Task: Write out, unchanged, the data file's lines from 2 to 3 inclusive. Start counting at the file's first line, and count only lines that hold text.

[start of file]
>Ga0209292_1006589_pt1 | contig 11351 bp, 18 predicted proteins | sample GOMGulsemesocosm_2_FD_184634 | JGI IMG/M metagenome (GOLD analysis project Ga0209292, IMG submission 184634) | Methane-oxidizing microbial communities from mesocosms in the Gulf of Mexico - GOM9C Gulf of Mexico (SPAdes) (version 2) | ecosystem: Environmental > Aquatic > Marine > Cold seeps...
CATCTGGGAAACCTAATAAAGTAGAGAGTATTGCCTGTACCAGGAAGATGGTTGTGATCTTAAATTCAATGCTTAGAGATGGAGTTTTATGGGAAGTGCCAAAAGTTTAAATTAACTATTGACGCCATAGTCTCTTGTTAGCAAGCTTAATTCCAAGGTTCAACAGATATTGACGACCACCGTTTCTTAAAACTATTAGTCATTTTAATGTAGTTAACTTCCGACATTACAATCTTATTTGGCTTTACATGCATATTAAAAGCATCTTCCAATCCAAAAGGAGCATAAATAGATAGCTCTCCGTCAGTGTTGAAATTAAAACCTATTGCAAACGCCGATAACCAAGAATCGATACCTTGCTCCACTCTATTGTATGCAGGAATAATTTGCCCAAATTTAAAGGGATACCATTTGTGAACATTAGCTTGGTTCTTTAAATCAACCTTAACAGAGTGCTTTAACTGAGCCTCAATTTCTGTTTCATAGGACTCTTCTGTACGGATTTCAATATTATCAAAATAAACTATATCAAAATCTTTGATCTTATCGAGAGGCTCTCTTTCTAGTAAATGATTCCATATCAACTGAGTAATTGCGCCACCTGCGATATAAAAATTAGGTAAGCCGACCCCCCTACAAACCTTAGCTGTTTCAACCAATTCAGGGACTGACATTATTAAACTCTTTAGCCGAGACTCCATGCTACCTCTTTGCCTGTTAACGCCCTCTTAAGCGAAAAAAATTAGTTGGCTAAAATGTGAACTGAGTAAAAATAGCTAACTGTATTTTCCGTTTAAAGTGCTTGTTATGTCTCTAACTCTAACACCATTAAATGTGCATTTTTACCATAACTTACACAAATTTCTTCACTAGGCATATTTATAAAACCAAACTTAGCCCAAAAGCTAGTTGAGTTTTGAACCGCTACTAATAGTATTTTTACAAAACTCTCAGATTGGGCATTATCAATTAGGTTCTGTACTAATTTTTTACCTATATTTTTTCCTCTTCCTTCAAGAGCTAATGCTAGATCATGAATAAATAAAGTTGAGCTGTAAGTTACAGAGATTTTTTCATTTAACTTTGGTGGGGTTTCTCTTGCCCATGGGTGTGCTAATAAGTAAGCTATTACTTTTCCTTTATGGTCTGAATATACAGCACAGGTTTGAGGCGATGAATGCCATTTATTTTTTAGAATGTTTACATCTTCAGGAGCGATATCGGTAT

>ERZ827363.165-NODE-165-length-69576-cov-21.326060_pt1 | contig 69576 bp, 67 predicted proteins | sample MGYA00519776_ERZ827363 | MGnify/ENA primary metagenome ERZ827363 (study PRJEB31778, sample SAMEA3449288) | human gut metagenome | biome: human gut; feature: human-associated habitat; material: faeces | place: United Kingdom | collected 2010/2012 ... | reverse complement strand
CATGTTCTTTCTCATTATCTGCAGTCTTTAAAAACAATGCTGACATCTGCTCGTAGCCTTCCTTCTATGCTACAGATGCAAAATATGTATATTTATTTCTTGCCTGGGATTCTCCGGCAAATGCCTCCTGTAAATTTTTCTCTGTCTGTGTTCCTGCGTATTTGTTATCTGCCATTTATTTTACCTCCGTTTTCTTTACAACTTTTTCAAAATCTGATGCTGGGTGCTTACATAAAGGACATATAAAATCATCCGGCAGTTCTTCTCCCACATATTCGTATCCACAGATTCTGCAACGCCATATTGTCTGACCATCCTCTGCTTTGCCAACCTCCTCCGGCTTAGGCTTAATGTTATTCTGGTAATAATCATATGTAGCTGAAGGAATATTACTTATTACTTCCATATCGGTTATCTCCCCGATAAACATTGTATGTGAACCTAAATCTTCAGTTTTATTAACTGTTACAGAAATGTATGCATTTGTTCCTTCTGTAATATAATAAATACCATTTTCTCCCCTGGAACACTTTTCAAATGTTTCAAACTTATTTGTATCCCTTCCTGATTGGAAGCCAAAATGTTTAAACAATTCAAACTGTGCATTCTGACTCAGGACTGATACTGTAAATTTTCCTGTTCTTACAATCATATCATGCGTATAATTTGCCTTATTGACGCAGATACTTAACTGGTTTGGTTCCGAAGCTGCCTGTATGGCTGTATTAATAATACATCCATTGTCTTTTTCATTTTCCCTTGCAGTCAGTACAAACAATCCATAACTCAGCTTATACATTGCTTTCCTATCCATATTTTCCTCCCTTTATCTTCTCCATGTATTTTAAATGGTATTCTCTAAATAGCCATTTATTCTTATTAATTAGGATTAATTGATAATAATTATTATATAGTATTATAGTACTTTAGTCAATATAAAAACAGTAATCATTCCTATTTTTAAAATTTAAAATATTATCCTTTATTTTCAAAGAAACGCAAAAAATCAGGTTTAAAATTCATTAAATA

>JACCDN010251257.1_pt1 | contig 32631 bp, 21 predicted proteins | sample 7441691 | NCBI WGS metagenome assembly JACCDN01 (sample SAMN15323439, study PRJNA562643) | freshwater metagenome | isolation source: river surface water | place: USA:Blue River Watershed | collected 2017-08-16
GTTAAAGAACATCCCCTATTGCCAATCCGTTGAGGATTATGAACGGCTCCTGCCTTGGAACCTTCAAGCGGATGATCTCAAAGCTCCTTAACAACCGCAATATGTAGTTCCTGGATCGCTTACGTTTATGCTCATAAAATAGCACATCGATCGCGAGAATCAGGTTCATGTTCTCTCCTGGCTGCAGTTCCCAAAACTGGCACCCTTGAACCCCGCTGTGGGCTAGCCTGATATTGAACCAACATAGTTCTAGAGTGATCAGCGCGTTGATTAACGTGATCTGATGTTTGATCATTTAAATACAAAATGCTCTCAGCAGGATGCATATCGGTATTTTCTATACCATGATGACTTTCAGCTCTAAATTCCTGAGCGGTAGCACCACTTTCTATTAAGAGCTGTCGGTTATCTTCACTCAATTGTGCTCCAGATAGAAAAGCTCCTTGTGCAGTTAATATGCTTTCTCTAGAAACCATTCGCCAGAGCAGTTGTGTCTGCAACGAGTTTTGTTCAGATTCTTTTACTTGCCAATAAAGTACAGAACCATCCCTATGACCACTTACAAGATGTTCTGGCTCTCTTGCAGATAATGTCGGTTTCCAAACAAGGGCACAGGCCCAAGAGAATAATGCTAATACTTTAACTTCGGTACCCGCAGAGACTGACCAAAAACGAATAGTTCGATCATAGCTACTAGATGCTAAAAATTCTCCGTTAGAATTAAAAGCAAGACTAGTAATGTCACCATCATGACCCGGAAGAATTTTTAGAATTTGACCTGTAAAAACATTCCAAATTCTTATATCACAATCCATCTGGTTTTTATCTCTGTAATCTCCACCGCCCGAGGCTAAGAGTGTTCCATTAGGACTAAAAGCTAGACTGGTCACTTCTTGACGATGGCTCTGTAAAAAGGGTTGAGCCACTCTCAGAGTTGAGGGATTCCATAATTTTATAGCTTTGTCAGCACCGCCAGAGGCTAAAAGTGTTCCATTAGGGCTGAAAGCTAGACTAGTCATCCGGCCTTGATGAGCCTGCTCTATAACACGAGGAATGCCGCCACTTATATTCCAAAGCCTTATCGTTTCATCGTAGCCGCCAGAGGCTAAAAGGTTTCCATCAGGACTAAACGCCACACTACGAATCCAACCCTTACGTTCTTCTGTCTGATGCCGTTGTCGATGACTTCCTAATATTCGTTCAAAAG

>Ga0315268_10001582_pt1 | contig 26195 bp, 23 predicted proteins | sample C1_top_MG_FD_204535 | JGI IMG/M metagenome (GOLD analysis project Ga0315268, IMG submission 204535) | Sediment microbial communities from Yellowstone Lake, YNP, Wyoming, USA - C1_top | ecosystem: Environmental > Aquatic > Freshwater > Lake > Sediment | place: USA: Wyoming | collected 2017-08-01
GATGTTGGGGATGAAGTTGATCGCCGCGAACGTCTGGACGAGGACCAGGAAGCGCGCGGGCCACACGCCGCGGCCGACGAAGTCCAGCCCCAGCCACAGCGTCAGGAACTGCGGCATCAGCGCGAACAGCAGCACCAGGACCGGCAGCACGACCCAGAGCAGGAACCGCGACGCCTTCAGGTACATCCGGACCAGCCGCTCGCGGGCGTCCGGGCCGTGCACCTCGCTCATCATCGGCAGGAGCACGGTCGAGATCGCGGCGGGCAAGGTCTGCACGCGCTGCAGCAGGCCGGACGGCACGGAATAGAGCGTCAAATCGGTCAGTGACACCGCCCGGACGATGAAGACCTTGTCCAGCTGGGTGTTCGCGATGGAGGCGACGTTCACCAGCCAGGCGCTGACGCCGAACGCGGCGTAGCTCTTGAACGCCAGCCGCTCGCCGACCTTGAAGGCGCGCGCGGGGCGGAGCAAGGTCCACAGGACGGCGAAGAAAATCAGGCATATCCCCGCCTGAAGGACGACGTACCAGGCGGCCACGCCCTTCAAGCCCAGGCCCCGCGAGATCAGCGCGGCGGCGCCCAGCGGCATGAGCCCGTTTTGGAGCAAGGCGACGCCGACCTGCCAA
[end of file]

CATCTGGGAAACCTAATAAAGTAGAGAGTATTGCCTGTACCAGGAAGATGGTTGTGATCTTAAATTCAATGCTTAGAGATGGAGTTTTATGGGAAGTGCCAAAAGTTTAAATTAACTATTGACGCCATAGTCTCTTGTTAGCAAGCTTAATTCCAAGGTTCAACAGATATTGACGACCACCGTTTCTTAAAACTATTAGTCATTTTAATGTAGTTAACTTCCGACATTACAATCTTATTTGGCTTTACATGCATATTAAAAGCATCTTCCAATCCAAAAGGAGCATAAATAGATAGCTCTCCGTCAGTGTTGAAATTAAAACCTATTGCAAACGCCGATAACCAAGAATCGATACCTTGCTCCACTCTATTGTATGCAGGAATAATTTGCCCAAATTTAAAGGGATACCATTTGTGAACATTAGCTTGGTTCTTTAAATCAACCTTAACAGAGTGCTTTAACTGAGCCTCAATTTCTGTTTCATAGGACTCTTCTGTACGGATTTCAATATTATCAAAATAAACTATATCAAAATCTTTGATCTTATCGAGAGGCTCTCTTTCTAGTAAATGATTCCATATCAACTGAGTAATTGCGCCACCTGCGATATAAAAATTAGGTAAGCCGACCCCCCTACAAACCTTAGCTGTTTCAACCAATTCAGGGACTGACATTATTAAACTCTTTAGCCGAGACTCCATGCTACCTCTTTGCCTGTTAACGCCCTCTTAAGCGAAAAAAATTAGTTGGCTAAAATGTGAACTGAGTAAAAATAGCTAACTGTATTTTCCGTTTAAAGTGCTTGTTATGTCTCTAACTCTAACACCATTAAATGTGCATTTTTACCATAACTTACACAAATTTCTTCACTAGGCATATTTATAAAACCAAACTTAGCCCAAAAGCTAGTTGAGTTTTGAACCGCTACTAATAGTATTTTTACAAAACTCTCAGATTGGGCATTATCAATTAGGTTCTGTACTAATTTTTTACCTATATTTTTTCCTCTTCCTTCAAGAGCTAATGCTAGATCATGAATAAATAAAGTTGAGCTGTAAGTTACAGAGATTTTTTCATTTAACTTTGGTGGGGTTTCTCTTGCCCATGGGTGTGCTAATAAGTAAGCTATTACTTTTCCTTTATGGTCTGAATATACAGCACAGGTTTGAGGCGATGAATGCCATTTATTTTTTAGAATGTTTACATCTTCAGGAGCGATATCGGTAT

>ERZ827363.165-NODE-165-length-69576-cov-21.326060_pt1 | contig 69576 bp, 67 predicted proteins | sample MGYA00519776_ERZ827363 | MGnify/ENA primary metagenome ERZ827363 (study PRJEB31778, sample SAMEA3449288) | human gut metagenome | biome: human gut; feature: human-associated habitat; material: faeces | place: United Kingdom | collected 2010/2012 ... | reverse complement strand